I am an avid horse race fan, at least for those that complete the Triple Crown series in horse racing. The Triple Crown starts with the Kentucky Derby at 1.25 miles in length and is followed by the Preakness Stakes (May 20, 2023) is slightly shorter than the Kentucky Derby course and lastly the Belmont Stakes which is 1.5 miles in length is slated for June 10, 2023.
This prestigious title is only open to the best over three-year-old racehorses. Of course, winning all three races is not easy. A scant thirteen horses have been fortunate enough to take this title to date. The very first horse to do so was Sir Barton in 1919 and the last was Justify in 2018. All were exceptional horses.
Something troubling has occurred at Churchill Downs of late. In the past six weeks, twelve horses have died. Seven at Churchill Downs just days before the Kentucky Derby. The track is temporarily shut down pending how and why this happened. Races scheduled to be conducted at Churchill Downs will be moved to Ellis Park in Henderson, Kentucky.
The Kentucky Horse Racing Commission along with the newly established Horseracing Integrity and Safety Authority will be investigating this situation. The University of Kentucky Veterinary Diagnostic Laboratory in Lexington will be assessing the cause of these deaths. Thus far their tests have been inconclusive.
Toxicology tests from Parents Pride who collapsed in her sixth race of this year do not show any prohibited substances and all allowable medications were within the limits of acceptable while she was at Churchill Downs. She fell on her side and her legs appeared to be weak, especially the rear legs. Her breathing was labored. She died on the track!
Upon veterinary review postmortem, no gait abnormalities were noted pre-race or during any pre-race exams and warmups for Parents Pride. Mild to moderate changes in her heart, lungs, and brain were noted in the necropsy report. As such there was no definite cause of her death.
Three-year-old Take Charge Brianna was on her twelfth start for 2023 on May 2nd when she suddenly fell when her back legs slipped underneath her. On the scene, veterinary care was administered, and determined that a joint between the cannon bone and pastern called the fetlock had separated. She was euthanized. Postmortem toxicology tests showed she was also within the allowable limits on her medications and there was no trace of prohibited substances in her system.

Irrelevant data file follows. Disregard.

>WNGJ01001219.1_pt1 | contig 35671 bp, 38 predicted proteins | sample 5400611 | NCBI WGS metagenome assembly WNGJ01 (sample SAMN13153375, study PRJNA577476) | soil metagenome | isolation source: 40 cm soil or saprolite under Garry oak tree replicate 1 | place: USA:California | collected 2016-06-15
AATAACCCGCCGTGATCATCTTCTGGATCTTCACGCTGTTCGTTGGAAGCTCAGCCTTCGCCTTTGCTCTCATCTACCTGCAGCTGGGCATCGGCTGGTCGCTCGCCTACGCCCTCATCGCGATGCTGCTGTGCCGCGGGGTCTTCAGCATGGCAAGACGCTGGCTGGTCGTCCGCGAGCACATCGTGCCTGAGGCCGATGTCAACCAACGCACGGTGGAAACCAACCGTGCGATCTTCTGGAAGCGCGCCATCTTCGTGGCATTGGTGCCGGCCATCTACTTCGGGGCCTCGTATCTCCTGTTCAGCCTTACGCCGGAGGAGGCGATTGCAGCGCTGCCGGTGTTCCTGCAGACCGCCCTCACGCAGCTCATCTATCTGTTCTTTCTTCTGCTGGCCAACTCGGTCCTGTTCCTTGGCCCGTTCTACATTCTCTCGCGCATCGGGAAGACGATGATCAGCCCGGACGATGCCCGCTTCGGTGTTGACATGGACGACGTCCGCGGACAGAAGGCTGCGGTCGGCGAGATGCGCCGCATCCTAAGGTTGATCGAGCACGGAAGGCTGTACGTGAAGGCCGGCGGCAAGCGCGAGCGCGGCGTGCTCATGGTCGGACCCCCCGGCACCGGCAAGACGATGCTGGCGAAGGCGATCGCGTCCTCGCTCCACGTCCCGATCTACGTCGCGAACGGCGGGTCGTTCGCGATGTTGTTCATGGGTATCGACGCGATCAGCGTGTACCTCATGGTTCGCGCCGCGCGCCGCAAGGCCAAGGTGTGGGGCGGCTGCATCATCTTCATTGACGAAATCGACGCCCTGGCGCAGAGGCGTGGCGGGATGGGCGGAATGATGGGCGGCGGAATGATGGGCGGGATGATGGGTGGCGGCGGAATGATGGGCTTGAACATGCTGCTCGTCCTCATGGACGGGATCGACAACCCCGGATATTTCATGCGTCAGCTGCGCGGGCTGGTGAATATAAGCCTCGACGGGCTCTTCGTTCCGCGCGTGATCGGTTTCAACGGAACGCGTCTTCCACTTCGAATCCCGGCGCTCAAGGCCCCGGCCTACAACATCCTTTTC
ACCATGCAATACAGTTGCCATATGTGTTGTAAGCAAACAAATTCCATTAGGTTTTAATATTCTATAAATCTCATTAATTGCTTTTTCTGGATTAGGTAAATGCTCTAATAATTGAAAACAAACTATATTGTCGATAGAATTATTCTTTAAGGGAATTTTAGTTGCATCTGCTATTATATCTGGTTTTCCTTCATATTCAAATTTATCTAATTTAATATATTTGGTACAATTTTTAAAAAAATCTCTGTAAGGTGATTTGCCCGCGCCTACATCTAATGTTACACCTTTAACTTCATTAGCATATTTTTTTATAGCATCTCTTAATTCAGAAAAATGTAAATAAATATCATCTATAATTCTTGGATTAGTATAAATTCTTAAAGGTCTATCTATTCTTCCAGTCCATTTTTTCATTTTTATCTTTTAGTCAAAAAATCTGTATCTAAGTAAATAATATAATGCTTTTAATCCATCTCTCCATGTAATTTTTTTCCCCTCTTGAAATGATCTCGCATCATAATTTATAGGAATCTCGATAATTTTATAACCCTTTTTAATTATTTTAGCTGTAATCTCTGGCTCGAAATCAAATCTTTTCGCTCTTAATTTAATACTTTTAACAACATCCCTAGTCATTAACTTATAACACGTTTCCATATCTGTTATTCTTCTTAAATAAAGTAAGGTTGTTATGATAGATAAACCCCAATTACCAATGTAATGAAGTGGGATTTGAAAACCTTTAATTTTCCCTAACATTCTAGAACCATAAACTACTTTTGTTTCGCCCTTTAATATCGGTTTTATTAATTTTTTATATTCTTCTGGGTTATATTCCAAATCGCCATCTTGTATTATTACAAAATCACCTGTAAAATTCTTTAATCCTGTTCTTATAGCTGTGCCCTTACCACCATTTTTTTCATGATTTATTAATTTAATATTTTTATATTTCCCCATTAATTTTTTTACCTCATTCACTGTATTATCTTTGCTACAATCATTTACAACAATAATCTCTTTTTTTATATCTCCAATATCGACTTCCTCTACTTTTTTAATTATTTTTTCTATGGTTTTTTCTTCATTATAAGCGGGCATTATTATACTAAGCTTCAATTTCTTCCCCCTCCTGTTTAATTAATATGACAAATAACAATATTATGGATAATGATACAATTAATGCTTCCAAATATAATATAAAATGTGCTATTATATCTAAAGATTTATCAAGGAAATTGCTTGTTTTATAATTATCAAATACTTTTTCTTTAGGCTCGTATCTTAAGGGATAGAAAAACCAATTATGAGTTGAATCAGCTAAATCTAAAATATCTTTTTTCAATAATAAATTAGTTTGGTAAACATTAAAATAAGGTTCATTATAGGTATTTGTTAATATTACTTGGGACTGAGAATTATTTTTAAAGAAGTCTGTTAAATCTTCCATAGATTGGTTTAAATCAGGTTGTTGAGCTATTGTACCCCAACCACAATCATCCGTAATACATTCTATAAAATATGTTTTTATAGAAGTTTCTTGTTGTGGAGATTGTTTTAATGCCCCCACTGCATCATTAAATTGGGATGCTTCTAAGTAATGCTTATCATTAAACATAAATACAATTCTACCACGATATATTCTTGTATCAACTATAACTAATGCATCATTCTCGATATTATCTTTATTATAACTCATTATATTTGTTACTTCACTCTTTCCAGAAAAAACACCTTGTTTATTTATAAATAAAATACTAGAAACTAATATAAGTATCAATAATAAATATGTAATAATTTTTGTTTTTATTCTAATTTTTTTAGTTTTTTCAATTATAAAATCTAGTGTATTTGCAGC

Colt, Freezing Point, was the next to go down. He was three years old and succumbed to an injury to his left foreleg. He was euthanized after viewing the radiographs showing that he had fractured his front left sesamoid bone. These bones are critical to the suspension of the horse’s feet and allow them to properly move. A ligament also ruptured adding to the injury. Again, postmortem testing did not reveal any anomalies in drugs or medications.
Some are pointing fingers at the various states that allow horseracing. Each state has its own rule and race regulations. Thus far there are thirty-eight states that allow horse racing. The Horseracing Integrity and Safety Authority or HISA as they are called was created to set forth some uniformity of rules for this sport.
This is not a new tragedy, but one that has been repeated to some degree in the past few years. For example, in 2019 there were forty horses that died at the Santa Anita track in California. In review, there was no one person who was deemed responsible for this incident. However, this did prompt some to consider reforming the rules and regulations and unifying them across the thirty-eight participating states.
As more is known about these truly untimely horse deaths, I will try to inform you of what is found out and how it is impacting this special industry. Until then we must wait to see what changes.
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